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While I still maintain a presence on Facebook and find it useful as a portal (similar to Twitter, Tumblr, LinkedIn and such), there is some good advice for the small-time author in this post from Jon over at Jumping From Cliffs. Be realistic about what each venue can provide, and don’t waste money on ads.

Jumping From Cliffs

Using Facebook for author marketingDebate rages as to whether up-and-coming authors (yep, that’s us!) should set up Facebook pages as part of their marketing and promotion strategy.

Until very recently, I would have said yes, they definitely should; spread oneself as widely as possible in order to reach the largest and most diverse audience possible. Then Facebook went and changed their algorithms and I changed my mind.

Tut-tut Facebook, go to your room immediately!

The Author As A Brand (Oh Yes You Are…)
It’s now vastly more difficult for small brands – and yes, you ARE a brand – to gain visibility and thereby increase the number of their fans. This is because Facebook now prioritises content posted by the people who users interact and engage with the most.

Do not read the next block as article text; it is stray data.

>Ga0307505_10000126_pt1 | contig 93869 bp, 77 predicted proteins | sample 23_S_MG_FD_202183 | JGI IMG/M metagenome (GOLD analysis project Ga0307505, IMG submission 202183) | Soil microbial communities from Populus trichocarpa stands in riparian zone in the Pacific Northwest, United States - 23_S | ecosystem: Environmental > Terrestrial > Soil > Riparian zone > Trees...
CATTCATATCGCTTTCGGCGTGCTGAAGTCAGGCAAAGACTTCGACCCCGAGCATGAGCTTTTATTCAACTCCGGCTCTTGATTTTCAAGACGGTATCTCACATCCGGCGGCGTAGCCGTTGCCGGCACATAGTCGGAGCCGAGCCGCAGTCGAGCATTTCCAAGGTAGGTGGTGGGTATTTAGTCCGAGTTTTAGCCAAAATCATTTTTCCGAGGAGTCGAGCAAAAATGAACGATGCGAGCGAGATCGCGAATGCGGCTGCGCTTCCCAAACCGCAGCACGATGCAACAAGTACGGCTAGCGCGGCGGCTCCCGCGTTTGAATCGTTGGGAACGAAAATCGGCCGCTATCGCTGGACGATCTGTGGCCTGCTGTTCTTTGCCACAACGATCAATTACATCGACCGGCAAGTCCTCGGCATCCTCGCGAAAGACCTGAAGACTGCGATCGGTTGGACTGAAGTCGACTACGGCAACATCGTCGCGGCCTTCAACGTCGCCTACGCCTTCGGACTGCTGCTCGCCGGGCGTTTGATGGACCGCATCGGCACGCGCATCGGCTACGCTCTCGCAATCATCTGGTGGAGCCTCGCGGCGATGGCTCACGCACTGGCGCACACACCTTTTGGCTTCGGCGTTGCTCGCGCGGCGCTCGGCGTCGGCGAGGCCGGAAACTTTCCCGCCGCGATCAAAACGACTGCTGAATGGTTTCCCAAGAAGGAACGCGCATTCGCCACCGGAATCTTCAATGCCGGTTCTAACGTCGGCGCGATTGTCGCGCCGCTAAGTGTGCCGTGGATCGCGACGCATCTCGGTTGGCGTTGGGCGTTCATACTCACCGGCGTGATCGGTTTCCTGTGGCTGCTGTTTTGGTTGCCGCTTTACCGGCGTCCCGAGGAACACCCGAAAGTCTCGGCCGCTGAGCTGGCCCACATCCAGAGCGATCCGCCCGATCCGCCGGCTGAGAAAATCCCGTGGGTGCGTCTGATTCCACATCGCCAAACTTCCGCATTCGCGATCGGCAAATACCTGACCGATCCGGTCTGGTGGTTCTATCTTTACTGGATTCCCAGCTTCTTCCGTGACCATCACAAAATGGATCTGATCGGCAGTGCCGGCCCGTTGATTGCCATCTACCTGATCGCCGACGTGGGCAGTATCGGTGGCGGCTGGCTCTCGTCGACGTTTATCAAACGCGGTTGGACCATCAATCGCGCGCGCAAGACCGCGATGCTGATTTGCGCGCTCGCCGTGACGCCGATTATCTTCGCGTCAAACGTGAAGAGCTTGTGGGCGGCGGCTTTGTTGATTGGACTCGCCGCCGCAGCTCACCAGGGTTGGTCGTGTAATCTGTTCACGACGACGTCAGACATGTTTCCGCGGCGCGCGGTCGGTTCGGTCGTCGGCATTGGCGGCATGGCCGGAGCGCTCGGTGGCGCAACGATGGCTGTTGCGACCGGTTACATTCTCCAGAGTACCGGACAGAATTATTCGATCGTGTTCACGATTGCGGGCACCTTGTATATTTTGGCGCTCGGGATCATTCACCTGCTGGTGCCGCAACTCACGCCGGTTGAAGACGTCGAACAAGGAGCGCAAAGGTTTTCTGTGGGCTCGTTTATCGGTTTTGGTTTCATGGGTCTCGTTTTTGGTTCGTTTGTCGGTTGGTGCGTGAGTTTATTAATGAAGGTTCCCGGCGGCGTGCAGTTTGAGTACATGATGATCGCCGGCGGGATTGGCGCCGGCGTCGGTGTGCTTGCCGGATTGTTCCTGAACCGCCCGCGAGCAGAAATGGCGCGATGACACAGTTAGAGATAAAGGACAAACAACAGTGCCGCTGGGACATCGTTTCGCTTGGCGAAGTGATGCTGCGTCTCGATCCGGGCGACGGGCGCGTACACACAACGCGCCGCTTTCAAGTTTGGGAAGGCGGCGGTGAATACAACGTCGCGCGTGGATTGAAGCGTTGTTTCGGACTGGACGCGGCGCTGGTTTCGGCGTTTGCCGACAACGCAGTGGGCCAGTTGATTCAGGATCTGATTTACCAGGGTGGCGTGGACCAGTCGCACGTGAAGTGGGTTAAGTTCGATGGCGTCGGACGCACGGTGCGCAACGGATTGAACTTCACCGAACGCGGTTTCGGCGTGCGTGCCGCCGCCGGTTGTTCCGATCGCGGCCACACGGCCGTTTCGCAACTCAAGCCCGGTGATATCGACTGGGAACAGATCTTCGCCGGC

OK, even I had to read that 3 times before I got it, and I wrote it. So let’s have a look at what…

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Just an FYI for regular readers…

I’ve added a “Contact” page and form to the blog; you should be able to see it up there on the menu (far right). Feel free to use it to submit questions, feedback, general comments, requests for topics and/or recipes, and other such.



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Y’know, I get really depressed when my recipe for Chicken Noodle Soup a la David Chang continually gets more hits than my current posts on writing, culture, and current events…

…but then a vee of Canadian geese fly in from the south, happy, crossing overhead, cheering each other onward, their chatter echoing across the cul-de-sac until it fades away to the north…

…and I feel better. Chicken noodle soup for everyone. Enjoy.



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Kurt R.A. GiambastianiYesterday, champagne to celebrate of our 30th Anniversary.

Late last night, a phone call.

Today, calls to funeral homes, setting up final arrangements for my wife’s mother.


It’s a funny world.